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The 17 Biggest News Stories Of 2017

From billion-dollar acquisitions to company splits, from massive security attacks to disruptive cloud outages, from emerging markets like the Internet of Things to major IT vendors in transition -- and a controversy or two -- CRN takes a look at the news stories that captured our attention in 2017.

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6. Verizon And CenturyLink Complete Blockbuster Acquisitions, AT&T Blocked From Buying Time Warner

The major telecommunications carriers were active on the acquisition front in 2017, looking to boost their product portfolios with new content and service capabilities. Two of the acquisitions were successfully completed while one hit a very serious roadblock.

In June Verizon finally closed its long-gestating acquisition of Web portal company Yahoo and its popular media assets, including its sports and finance content. Closing that deal came with some drama, however, after Yahoo disclosed that it had been hit with massive security breaches in 2013 and 2014 that compromised more than 1.5 billion subscriber accounts. Verizon ultimately negotiated a new $4.48 billion purchase price – a $350 million discount from the price the two companies initially agreed on.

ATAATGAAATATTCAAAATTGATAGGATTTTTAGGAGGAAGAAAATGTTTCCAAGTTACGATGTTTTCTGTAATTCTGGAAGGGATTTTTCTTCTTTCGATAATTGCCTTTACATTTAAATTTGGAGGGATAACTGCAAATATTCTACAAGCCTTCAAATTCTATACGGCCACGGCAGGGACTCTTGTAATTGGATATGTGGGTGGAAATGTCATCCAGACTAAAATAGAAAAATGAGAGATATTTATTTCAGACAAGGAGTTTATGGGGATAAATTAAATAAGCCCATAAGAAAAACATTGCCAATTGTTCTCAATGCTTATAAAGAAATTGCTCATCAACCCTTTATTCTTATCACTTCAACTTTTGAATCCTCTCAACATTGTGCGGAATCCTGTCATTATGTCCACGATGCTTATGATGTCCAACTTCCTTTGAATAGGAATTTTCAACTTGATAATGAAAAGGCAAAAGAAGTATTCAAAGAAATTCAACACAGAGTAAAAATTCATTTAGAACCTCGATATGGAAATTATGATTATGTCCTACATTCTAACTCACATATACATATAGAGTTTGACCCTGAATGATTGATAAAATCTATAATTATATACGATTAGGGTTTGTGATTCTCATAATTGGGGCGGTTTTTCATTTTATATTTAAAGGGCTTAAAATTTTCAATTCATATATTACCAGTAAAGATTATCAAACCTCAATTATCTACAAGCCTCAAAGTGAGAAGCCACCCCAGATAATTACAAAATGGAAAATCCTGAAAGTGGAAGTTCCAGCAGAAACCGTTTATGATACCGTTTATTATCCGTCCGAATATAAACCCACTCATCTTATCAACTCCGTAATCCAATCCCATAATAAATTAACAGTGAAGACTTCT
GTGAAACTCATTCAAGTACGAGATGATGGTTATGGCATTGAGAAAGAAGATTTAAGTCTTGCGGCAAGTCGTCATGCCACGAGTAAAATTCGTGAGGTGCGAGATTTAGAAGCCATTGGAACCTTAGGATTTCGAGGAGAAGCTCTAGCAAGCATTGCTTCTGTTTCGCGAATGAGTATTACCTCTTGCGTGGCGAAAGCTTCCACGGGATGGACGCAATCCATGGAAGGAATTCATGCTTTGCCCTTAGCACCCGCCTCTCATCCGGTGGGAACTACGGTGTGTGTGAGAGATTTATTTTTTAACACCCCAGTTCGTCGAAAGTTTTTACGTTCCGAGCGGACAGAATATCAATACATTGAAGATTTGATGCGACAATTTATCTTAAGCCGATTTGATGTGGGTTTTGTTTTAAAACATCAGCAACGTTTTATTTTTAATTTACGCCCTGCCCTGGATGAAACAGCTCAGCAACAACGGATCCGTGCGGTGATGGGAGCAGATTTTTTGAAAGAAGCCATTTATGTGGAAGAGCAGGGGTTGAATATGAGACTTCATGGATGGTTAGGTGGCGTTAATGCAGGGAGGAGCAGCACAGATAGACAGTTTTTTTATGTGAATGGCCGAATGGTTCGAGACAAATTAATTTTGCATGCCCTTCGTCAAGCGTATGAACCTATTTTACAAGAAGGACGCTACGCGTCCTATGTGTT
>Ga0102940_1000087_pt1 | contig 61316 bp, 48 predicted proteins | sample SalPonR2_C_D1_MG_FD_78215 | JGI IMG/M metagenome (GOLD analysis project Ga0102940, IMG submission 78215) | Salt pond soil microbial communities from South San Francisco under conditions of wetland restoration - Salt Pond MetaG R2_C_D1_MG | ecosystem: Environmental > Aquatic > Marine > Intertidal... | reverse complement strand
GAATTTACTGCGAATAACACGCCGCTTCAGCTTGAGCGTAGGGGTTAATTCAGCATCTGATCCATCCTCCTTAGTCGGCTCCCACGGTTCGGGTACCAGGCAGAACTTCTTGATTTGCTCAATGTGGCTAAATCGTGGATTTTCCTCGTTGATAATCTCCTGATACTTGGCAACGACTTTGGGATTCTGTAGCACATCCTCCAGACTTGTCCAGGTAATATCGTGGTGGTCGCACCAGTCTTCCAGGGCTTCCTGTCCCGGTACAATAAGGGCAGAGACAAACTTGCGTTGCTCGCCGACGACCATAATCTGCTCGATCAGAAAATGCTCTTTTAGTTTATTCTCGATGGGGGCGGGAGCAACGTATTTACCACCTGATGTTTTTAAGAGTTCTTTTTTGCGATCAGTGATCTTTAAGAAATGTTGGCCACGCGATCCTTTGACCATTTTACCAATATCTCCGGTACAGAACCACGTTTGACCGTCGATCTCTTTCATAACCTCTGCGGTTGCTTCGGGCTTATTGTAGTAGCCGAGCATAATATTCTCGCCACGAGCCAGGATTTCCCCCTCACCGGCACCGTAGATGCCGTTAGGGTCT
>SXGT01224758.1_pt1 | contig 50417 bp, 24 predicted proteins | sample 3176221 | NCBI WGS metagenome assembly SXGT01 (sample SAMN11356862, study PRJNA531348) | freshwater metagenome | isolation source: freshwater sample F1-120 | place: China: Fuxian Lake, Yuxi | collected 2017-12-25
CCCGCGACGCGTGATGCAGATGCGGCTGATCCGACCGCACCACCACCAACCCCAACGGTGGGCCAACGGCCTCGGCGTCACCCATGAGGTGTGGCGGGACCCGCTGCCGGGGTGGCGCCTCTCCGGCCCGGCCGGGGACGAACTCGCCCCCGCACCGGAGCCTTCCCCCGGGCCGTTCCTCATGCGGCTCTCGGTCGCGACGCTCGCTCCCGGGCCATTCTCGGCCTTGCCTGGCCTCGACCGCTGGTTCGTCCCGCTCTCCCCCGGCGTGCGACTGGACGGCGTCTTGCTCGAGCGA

In another critical acquisition, Verizon out-bid rival AT&T with a $3.1 billion, all-stock offer to acquire wireless spectrum holder Straight Path Communications.

CenturyLink, meanwhile, closed its long-in-the-works acquisition of Level 3, completing the $34-billion deal on Nov. 1. Combined the two companies form the second largest domestic communications provider serving global enterprise customers.

Things haven't gone as smoothly for AT&T and its year-long effort to buy Time Warner, the owner of CNN, HBO and other properties, for $85.4 billion. In November the U.S. Department of Justice announced it would sue AT&T in a bid to halt the acquisition, saying it would be anticompetitive and "result in fewer innovative offerings and higher bills" for consumers.

And the telecommunications industry spent much of 2017 debating the fate of Obama-era "net neutrality" rules governing how Internet service providers handle web traffic. Republican appointees to the Federal Communications Commission proposed disbanding the rules and, while the plan met with intense opposition, FCC commissioners voted on December 14 to dismantle the regulations, allowing Internet service providers to speed up service for some websites and applications, and block or slow down others.

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